We need to elect people who not only support an election outcome, but also will bolster democracy with having strong voting rights, making sure that we have a really strong democracy that doesn’t have terrible redistricting and that listens to the voters, not the politicians. For my opponent, he’s trying to have it both ways. Trump endorses [DeWine], and [DeWine] says the election, appropriately, was [President Joe] Biden’s win, but then he hid from all of that this election cycle. And that’s what we see about Mike DeWine. He’ll say whatever is politically convenient at the time. But if you ever count on him to do the right thing, when it gets really hot, he’ll be nowhere to be found and go with the extremists and the radicals.

On Oct. 6, Ohio Secretary of State Frank LaRose (R) announced the creation of the Public Integrity Division, a new division dedicated to investigating voter fraud. With other states like Florida and Georgia establishing similar departments, why do you think Republicans are seeking to criminalize the voting process? 

It’s because [Republicans] can’t win on a fair fight. They’re seeing that the only way [to pass] their terrible ideas that are out of step with the Ohio public is to make it harder for people to vote and to try to demonize voting.

LaRose is much like DeWine in this. He’ll say the right thing when it’s politically convenient, but when he needs to really fold for the extremists and radicals, he’ll do it in a really dramatic way, like we’re seeing on this unneeded initiative that he’s moved forward. The fact of the matter is that there’s a very, very small [amount of] voter fraud in the state. Any time it does happen, of course, it is bad, but to put so much money into looking for a very small number of folks is very telling about what he’s trying to do, and that’s to give some red meat to the radical extremists.

Also earlier this month, Look Ahead America, a group founded by one of Trump’s campaign staffers, announced plans for a pre-election audit of voting lists in nine states, including Ohio, where the group plans to identify ineligible voters and request their removal from the voter rolls as well as empower local activists to challenge voters’ eligibility themselves. What do you make of these plans?

This is just how [Republicans are] trying to attack free and open voting, and to try to scare people to not vote. And we’re not gonna let them do that. Voting is easy. We’ll make sure that in Ohio, we have a voter protection hotline. They want to destroy democracy by not encouraging people to vote, and we need to make sure that they don’t let that happen because that is the baseline of what a democratic system is like. Frankly, when there are actions like this, like you just mentioned, it shows that people aren’t really interested in democracy. Democracy is the basis of everything. Win or lose, you can go and say, “Okay, the people have spoken.” But now when you’re trying to get people not to be able to vote, then they’re not allowed to speak because that vote is such a key voice for how our government works. Taking that away is a big challenge that we have to fight first and foremost and always.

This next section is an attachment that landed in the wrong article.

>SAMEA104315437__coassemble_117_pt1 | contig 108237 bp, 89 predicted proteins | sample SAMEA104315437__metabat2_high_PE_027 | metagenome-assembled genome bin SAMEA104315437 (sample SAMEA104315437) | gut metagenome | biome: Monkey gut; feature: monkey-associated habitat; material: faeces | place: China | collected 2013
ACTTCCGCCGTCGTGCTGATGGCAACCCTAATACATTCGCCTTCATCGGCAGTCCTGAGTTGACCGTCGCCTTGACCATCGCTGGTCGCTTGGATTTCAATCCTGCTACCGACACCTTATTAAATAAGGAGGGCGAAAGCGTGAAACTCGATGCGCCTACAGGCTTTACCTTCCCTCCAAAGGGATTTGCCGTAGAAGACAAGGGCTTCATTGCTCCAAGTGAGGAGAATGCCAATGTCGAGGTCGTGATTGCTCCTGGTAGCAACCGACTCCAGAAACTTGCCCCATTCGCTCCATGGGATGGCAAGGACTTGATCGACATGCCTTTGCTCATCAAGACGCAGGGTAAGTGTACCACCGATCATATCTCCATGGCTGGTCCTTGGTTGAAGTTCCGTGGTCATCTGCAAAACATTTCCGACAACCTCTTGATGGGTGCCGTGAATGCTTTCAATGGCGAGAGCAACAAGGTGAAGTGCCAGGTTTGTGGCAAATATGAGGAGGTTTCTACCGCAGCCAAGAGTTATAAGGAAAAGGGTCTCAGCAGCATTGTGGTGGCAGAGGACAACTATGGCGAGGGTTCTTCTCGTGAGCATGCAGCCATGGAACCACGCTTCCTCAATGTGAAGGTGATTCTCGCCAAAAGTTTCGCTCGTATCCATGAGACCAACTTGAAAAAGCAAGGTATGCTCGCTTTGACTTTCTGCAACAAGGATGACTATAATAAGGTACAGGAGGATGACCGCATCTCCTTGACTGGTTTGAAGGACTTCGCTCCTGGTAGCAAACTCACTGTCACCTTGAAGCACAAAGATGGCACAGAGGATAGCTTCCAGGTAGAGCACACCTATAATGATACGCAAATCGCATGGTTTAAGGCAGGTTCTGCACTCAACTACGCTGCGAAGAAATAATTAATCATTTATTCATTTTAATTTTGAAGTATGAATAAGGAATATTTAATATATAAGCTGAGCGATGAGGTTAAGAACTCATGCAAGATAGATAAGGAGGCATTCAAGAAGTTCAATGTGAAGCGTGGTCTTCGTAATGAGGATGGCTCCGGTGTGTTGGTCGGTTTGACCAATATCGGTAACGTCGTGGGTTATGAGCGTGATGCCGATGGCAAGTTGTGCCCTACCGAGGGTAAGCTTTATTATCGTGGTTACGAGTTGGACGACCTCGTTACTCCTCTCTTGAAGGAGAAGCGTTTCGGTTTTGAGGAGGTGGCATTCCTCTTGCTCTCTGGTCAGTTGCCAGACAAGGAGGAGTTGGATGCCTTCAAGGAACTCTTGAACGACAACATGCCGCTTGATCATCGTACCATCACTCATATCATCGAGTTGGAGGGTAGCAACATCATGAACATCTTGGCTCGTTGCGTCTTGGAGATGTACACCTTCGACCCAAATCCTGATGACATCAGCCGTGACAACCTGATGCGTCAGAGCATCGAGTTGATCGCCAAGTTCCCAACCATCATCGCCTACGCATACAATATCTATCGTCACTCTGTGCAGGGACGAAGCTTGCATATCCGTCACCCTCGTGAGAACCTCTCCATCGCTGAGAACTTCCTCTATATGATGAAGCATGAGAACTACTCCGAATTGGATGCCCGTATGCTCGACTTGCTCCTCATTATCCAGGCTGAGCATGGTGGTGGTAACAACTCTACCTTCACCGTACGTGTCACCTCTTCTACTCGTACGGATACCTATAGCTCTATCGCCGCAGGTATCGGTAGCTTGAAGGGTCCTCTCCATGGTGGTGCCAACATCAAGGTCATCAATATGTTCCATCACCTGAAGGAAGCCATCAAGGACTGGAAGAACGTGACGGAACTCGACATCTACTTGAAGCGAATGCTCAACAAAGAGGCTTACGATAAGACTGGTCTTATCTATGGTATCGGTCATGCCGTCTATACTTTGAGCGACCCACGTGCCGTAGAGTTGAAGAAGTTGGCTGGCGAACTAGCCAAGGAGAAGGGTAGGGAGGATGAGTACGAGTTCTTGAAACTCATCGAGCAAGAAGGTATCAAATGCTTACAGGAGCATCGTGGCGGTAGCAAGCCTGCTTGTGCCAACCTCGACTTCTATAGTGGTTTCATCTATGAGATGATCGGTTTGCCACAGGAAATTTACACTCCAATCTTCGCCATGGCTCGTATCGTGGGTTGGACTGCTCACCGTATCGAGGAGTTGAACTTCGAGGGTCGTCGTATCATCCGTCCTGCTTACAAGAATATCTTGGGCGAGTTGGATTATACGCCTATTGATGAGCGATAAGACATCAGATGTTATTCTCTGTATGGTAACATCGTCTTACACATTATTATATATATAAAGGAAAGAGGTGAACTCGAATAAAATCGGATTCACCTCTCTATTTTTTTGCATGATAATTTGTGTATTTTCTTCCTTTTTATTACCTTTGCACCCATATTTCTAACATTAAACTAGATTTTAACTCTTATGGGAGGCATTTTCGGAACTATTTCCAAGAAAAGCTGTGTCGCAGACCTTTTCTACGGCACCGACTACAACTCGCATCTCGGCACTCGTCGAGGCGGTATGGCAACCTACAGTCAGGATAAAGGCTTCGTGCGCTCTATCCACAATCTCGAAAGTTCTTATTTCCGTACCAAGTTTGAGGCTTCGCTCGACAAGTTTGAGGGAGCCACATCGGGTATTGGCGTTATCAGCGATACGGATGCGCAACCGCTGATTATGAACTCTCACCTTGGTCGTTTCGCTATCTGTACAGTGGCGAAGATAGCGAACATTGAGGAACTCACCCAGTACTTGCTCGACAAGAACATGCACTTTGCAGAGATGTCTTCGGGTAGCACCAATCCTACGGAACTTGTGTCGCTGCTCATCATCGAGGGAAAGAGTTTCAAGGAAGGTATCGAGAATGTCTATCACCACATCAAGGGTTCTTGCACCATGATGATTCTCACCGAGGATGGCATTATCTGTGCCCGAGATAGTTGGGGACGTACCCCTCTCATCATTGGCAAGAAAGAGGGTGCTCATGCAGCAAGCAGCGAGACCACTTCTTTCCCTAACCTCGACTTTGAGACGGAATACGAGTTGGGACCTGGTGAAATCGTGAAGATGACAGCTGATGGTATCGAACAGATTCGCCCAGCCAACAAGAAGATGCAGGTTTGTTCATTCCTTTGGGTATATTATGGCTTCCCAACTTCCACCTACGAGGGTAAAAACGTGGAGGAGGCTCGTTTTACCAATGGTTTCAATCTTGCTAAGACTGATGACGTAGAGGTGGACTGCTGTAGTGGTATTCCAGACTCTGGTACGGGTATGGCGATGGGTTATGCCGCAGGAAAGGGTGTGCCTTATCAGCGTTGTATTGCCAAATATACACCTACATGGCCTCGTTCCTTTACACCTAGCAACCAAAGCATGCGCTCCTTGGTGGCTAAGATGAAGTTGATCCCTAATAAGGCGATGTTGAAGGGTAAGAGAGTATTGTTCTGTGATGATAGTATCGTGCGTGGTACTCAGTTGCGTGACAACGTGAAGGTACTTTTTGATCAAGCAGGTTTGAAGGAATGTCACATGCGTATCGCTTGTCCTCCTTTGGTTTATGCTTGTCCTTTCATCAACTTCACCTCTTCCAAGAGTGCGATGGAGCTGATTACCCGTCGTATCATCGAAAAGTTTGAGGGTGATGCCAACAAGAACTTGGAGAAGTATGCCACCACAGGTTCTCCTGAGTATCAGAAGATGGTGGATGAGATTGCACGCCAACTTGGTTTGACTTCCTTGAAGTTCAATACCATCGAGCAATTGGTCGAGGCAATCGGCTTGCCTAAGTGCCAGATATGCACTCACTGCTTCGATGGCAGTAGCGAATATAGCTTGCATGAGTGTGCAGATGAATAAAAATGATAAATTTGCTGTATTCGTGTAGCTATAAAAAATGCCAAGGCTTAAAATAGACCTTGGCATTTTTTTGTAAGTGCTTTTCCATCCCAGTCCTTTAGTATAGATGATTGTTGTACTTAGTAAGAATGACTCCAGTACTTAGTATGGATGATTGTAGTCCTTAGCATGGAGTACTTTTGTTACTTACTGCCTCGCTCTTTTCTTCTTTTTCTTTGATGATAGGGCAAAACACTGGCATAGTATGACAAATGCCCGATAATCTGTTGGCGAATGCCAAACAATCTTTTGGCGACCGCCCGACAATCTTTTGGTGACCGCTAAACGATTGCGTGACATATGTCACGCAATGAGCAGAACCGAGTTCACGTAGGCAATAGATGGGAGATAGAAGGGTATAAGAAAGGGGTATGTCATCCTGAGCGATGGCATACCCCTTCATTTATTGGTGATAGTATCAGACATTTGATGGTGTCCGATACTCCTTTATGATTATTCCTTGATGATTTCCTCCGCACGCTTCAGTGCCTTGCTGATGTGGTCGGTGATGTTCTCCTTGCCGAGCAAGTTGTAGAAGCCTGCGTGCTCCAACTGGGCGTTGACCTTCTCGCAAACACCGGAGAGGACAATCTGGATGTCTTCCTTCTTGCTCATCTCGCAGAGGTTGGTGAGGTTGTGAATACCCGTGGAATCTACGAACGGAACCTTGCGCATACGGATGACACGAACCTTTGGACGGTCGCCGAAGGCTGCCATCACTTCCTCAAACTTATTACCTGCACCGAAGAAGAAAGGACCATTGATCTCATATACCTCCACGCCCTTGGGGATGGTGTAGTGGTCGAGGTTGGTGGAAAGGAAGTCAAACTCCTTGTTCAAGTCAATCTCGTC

Last year, Ohio Republican legislators added a new provision to the state budget banning the secretary of state from conducting a series of voter education efforts that successfully recruited new voters last year. What impact do you think this provision will have on Ohio voters this November? 

It’s unfortunate that they’re trying again to not let people partner to encourage voter participation. That’s really all this was, and I think people are still doing that. But I think it’s a real disservice to the board of election members who are committed to encouraging voting, and so they’ve taken away that tool from county boards of elections across the state. It’s still happening, and we’re still seeing voter activists and folks engaging and making sure that people can vote and getting that information out. But to have to take the experts out of it just will increase voter disinformation long term and is, again, an attack on democracy. 

Liz Walters, the Democratic Party chair in Ohio, always says that they actually start these actions in Ohio and they move them to other states across the country. We’ve seen that happen, where we’ve been the canary in the coal mine on a lot of these anti-democratic actions coming out of the extreme and radical and corrupt state House that we have right now.

If you weren’t running for office, what would you be doing? 

I’d be back in Dayton for sure, which is where I live. I’m in Cleveland right now, and I’d probably be helping others to run. We’re at a really critical time in our democracy and I’ve always been proud in October to help folks in local races and races across the state to protect democracy and make sure that people have the ability to get to the polls. I’d probably be doing something like this, it’s just for somebody else.

Go-to walk up song?

Run the World (Girls) by Beyoncé.

Favorite restaurant in Ohio?

The Pine Club in Dayton. It’s a steak place, but bring cash; they take no credit.